• Rebuttal testimony is to be filed on or before Feb. 3, 2016.
  • A prehearing conference will be held on Feb. 9, 2016, at the commission offices in Santa Fe.
  • A public hearing will be held February 22-26, 2016, also at the commission offices in Santa Fe.

Southwest Generation said in its Oct. 13 intervention request that PNM’s plan for this new self-built capacity was not based on and is not supported by the results of a competitive RFP process that solicited and evaluated all feasible supply and demand-side resource options, including but not limited to natural gas-fired or other technology-based resources of different capacities sited elsewhere in New Mexico and/or provided by entities other than PNM.

Southwest Generation is an independent power producer that owns and operates natural gas-fired power plants in New Mexico, Colorado and California. It currently owns five gas-fired facilities with an approximate aggregate capacity of 700 MW operated under short- to long-term contracts with major electric utilities. It owns Valencia Holdings LLC, owner of Valencia Power LLC, which owns 100% of and operates the 145-MW, gas-fired Valencia Energy Facility, located south of Belen, New Mexico, from which PNM purchases wholesale peaking power under a 20-year power purchase agreement executed in 2007 that expires in 2028.

San Juan plant ownership will be shifted around ahead of unit retirements

PNM on Aug. 21 had filed with the Federal Energy Regulatory Commission amendments to the San Juan Project Participation Agreement that relate to plans to shuffle ownership of the existing San Juan power plant and shut later this decade the two units at the plant. The changes are under something called the “San Juan Project Restructuring Agreement.”

The San Juan Generating Station is a four-unit coal-fired facility with a net generation capacity of about 1,685 MW located in San Juan County, near Farmington, New Mexico.

Under the SJPPA, San Juan is owned by: PNM; Tucson Electric Power; The City of Farmington, New Mexico; M-S-R Public Power Agency; The Incorporated County of Los Alamos, New Mexico; Southern California Public Power Authority; City of Anaheim; Utah Associated Municipal Power Systems; and Tri-State Generation and Transmission Association. PNM is the operating agent for the plant.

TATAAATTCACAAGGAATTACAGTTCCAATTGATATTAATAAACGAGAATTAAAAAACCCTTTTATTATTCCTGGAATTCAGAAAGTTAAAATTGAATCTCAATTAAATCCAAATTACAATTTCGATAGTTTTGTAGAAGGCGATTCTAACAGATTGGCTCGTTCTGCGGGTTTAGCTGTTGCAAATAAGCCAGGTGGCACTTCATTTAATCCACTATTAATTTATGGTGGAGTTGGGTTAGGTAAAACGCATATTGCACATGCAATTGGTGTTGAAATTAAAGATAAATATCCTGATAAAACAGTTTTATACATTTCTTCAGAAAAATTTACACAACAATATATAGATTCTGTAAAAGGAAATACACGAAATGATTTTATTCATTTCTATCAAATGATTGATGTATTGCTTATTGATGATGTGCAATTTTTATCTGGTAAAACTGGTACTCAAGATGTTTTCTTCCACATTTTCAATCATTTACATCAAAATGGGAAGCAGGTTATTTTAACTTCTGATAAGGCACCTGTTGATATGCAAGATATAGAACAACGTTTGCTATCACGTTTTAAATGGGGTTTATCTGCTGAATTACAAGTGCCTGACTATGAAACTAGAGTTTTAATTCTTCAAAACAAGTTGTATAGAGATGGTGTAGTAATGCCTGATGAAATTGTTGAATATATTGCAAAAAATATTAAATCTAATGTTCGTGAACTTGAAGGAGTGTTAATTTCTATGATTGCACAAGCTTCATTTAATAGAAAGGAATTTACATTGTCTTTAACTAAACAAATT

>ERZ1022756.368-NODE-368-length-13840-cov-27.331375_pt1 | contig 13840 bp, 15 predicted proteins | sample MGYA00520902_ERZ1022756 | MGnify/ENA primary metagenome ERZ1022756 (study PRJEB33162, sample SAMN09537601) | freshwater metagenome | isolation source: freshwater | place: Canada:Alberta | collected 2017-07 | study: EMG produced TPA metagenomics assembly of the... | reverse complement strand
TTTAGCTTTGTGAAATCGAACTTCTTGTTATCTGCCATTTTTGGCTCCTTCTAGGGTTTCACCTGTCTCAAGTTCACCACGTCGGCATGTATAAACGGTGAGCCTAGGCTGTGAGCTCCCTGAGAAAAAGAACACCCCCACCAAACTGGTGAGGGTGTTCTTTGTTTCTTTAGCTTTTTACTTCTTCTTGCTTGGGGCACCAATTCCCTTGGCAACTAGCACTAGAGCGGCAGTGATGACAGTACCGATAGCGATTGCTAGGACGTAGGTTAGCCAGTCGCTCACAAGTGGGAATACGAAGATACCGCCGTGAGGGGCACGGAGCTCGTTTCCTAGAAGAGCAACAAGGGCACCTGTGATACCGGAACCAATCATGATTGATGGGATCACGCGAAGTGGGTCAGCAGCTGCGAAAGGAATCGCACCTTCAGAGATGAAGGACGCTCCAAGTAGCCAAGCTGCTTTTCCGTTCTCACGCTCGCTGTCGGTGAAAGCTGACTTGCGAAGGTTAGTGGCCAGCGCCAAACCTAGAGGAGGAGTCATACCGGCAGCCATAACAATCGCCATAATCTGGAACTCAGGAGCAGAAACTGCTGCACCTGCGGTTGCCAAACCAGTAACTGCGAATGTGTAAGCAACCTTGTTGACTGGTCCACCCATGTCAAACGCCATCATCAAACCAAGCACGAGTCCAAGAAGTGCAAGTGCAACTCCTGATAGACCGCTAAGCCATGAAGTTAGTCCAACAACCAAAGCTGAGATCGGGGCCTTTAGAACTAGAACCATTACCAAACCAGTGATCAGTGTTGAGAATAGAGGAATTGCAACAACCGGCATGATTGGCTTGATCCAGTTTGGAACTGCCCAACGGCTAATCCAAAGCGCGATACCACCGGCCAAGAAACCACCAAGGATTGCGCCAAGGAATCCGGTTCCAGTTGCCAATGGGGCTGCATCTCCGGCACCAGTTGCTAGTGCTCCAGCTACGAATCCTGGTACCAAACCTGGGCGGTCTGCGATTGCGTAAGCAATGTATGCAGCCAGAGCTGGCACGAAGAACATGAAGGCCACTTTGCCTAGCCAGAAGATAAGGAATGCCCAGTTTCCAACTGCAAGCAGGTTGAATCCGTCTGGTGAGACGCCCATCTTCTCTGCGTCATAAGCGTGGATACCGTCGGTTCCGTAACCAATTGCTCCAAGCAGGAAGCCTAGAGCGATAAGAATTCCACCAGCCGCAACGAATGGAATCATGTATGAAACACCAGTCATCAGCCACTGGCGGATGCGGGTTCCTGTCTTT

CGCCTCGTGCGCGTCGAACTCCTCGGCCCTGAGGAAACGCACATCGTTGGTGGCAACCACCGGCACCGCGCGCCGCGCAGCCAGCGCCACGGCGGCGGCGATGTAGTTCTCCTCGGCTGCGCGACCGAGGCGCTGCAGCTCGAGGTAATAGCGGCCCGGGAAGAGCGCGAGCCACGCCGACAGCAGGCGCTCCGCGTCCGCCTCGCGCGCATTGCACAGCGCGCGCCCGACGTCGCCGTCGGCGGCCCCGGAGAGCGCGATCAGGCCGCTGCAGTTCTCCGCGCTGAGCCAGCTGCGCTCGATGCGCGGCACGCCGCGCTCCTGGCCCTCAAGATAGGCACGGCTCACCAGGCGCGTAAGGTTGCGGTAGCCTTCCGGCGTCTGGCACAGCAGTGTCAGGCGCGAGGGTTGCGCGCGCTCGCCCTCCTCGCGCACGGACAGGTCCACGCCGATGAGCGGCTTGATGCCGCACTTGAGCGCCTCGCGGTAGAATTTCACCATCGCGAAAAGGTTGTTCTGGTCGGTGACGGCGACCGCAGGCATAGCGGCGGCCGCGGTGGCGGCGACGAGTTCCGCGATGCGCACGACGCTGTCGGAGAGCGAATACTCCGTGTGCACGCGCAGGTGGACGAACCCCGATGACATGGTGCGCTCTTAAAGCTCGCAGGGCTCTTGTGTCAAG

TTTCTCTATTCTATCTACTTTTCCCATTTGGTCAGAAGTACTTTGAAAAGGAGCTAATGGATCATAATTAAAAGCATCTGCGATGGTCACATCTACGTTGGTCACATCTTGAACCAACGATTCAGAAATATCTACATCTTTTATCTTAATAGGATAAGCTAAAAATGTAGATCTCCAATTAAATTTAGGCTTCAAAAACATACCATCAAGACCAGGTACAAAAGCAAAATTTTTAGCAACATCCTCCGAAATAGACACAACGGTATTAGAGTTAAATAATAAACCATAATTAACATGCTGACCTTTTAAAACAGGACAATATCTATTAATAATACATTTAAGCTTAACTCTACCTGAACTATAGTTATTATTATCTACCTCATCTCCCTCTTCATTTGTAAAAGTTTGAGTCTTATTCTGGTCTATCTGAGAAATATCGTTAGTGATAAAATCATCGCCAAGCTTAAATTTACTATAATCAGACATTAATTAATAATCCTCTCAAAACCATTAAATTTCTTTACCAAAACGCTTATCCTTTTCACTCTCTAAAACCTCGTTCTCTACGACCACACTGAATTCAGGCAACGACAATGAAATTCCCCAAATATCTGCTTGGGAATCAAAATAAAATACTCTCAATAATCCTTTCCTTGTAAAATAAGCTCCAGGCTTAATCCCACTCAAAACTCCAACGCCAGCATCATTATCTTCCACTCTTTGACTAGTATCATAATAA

In 2011, the U.S. Environmental Protection Agency published its Federal Implementation Plan under the Clean Air Act that included a proposed Best Available Retrofit Technology (BART) determination for emissions of NOx from San Juan requiring installation of very expensive SCR technology on all four San Juan units.

The parties have since worked out a “BART Alternative” that requires retirement of San Juan Units 2 and 3 by Dec. 31, 2017, and the installation of less-costly selective non-catalytic reduction (SNCR) technology on San Juan Units 1 and 4 no earlier than Jan. 31, 2016.

About Barry Cassell 20414 Articles
Barry Cassell is Chief Analyst for GenerationHub covering coal and emission controls issues, projects and policy. He has covered the coal and power generation industry for more than 24 years, beginning in November 2011 at GenerationHub and prior to that as editor of SNL Energy’s Coal Report. He was formerly with Coal Outlook for 15 years as the publication’s editor and contributing writer, and prior to that he was editor of Coal & Synfuels Technology and associate editor of The Energy Report. He has a bachelor’s degree from Central Michigan University.